Jury still out on a September interest rate hike: analysts

Latest inflation news 'not a good report for the Bank of Canada'

Jury still out on a September interest rate hike: analysts

Canadian experts are sharply divided over what the latest inflation figures mean for the central bank’s policy interest rate.

The headline inflation rate went back up from 2.8% in June to 3.3% in July, spurred mainly by a 0.6% upswing in consumer prices.

Doug Porter, chief economist at BMO Capital Markets, pegged the chance of the Bank of Canada raising rates next month at around 30% as a result of this uptick.

“Notably, Canada’s headline inflation rate is now above the US (3.3% vs 3.2%) for the first time since pre-pandemic days,” Porter said in a new analysis. “There’s no sense sugarcoating this one: it is not a good report for the Bank of Canada. While the bank had anticipated a back-up in headline inflation in their latest forecast, July’s result is already at their call for all of Q3 (3.3%), and the August reading is almost certainly set to be even higher.”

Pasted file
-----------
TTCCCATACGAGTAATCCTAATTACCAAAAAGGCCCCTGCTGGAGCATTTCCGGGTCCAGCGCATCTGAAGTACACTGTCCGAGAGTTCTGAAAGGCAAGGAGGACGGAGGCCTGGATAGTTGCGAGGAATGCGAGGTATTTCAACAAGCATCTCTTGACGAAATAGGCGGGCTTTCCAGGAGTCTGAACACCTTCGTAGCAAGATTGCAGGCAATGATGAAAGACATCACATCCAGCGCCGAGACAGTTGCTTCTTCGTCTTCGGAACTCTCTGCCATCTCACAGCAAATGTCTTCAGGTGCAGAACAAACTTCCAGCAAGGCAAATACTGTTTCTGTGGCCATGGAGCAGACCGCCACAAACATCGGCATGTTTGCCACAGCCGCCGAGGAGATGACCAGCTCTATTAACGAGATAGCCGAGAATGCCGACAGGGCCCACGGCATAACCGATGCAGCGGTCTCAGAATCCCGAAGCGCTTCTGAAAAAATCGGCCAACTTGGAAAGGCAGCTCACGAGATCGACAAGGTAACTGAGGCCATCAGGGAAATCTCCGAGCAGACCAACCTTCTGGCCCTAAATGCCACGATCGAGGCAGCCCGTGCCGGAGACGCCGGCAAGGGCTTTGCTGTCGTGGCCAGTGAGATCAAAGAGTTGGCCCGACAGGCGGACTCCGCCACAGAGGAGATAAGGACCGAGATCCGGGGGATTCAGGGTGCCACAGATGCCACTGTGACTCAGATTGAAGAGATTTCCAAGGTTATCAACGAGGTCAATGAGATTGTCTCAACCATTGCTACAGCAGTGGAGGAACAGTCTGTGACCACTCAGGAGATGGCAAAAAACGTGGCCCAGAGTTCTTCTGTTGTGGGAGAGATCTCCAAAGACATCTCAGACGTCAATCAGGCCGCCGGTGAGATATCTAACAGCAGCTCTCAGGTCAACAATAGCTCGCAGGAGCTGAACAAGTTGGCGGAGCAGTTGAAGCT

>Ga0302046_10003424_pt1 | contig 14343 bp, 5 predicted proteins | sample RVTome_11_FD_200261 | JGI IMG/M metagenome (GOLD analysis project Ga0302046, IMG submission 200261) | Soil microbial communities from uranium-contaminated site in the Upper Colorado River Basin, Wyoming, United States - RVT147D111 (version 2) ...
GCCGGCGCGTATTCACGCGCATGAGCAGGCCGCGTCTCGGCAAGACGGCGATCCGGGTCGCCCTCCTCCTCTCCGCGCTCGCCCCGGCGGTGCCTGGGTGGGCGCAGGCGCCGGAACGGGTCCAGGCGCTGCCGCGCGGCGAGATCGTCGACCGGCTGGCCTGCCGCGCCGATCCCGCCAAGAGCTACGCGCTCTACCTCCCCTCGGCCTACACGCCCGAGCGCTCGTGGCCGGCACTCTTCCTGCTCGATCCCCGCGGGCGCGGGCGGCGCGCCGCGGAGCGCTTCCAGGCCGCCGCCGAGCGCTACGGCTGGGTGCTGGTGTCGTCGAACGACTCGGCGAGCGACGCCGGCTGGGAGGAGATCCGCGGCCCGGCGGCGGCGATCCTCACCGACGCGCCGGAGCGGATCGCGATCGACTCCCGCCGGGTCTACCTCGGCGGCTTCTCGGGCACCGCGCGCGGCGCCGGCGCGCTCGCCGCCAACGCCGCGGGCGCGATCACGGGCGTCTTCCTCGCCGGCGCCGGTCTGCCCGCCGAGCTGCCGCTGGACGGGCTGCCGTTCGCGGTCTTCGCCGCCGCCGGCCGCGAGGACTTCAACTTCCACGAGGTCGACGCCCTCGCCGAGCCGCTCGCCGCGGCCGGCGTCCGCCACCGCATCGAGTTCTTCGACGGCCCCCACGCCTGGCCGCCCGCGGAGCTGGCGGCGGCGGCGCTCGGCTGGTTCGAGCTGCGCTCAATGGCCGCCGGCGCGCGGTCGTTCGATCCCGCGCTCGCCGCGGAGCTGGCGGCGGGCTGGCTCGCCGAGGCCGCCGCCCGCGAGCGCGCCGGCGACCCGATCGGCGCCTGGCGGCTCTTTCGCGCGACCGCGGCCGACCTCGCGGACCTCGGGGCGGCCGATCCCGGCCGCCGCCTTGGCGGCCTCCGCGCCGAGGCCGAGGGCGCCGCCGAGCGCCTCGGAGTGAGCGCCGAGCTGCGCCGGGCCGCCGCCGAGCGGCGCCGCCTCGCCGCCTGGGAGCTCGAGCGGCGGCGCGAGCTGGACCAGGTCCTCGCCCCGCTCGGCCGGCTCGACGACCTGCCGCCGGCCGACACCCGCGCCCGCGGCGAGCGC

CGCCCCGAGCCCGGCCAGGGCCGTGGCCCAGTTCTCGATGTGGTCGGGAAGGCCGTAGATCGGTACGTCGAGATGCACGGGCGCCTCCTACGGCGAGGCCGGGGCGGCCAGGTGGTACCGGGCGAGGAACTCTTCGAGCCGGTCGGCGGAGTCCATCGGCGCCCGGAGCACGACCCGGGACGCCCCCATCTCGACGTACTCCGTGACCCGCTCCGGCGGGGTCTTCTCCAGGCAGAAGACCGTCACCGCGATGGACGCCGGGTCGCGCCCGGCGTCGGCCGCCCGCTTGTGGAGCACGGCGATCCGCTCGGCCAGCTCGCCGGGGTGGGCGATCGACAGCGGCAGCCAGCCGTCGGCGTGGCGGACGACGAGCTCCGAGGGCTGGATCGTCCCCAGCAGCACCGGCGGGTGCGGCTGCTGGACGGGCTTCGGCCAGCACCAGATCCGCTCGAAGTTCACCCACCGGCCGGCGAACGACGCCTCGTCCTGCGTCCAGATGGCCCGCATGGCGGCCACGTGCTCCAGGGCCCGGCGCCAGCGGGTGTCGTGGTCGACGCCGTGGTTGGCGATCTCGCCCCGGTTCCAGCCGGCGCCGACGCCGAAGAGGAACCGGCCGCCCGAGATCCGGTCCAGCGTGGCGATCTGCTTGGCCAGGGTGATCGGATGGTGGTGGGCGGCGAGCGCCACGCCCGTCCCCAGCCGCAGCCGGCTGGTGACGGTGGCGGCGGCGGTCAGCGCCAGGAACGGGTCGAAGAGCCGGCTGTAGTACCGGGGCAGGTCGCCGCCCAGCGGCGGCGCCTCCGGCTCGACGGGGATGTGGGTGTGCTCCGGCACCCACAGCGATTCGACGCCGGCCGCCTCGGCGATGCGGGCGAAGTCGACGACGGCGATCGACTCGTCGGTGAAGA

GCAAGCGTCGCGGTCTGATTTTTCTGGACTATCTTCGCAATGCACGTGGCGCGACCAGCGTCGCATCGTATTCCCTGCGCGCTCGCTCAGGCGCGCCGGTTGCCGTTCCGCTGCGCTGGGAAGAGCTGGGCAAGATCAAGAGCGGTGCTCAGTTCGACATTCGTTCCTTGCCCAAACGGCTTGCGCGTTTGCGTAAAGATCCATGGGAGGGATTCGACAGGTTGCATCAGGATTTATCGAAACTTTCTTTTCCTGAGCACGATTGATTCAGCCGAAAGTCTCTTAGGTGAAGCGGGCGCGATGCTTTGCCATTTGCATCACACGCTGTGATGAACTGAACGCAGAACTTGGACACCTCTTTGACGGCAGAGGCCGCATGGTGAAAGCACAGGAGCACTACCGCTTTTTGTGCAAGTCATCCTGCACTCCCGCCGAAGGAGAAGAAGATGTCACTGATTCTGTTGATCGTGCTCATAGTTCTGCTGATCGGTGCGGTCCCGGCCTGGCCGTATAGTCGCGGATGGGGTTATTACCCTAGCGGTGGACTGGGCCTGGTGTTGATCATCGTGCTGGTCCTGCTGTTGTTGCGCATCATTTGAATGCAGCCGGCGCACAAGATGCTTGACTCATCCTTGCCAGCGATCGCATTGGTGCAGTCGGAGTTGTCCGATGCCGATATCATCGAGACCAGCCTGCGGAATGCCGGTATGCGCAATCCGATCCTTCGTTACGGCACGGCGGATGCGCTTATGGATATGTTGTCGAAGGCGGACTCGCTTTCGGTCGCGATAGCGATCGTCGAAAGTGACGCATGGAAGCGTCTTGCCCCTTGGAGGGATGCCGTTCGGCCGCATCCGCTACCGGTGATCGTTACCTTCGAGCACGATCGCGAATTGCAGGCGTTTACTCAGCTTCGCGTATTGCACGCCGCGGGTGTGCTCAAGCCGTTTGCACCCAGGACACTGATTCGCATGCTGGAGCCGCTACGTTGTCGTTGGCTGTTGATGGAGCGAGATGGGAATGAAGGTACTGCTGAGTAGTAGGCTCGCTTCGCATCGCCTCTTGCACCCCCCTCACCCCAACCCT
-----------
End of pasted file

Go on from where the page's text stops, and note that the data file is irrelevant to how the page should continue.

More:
Still, Porter is expecting the recent increase in Canada’s unemployment rate coupled with slower spending to build a stronger case for another BoC rate pause next month.

“Prior to the decision, we’ll get plenty of signs of how growth held up in the summer (including the Q2 GDP release on Sep. 1) which will help shape the decision,” he said.

Bank of Canada’s target is still a long way off

Desjardins economist Tiago Figueiredo said that the July inflation figures indicate that the central bank is still some distance away from achieving its inflation target of 2%.

July’s inflation numbers “might nudge the balance of risks slightly to the upside as far as the odds of a September rate hike are concerned,” Figueiredo told BNN Bloomberg. “However, weaker signs in GDP and jobs data recently will also factor into the analysis. Barring any major surprise in the upcoming activity data, we expect the Bank of Canada to stay sidelined on Sept. 6.”

Former BoC Governor David Dodge recently said that interest rates need to remain elevated for a prolonged period if the BoC is to succeed in reaching its inflation target.

“What [disinflation] will require is continued – rather elevated – interest rates right through 2024, right into 2025,” Dodge said. “It makes it very hard to achieve disinflation when we continue to have growth and when we continue to have by historical standards pretty robust labour markets.”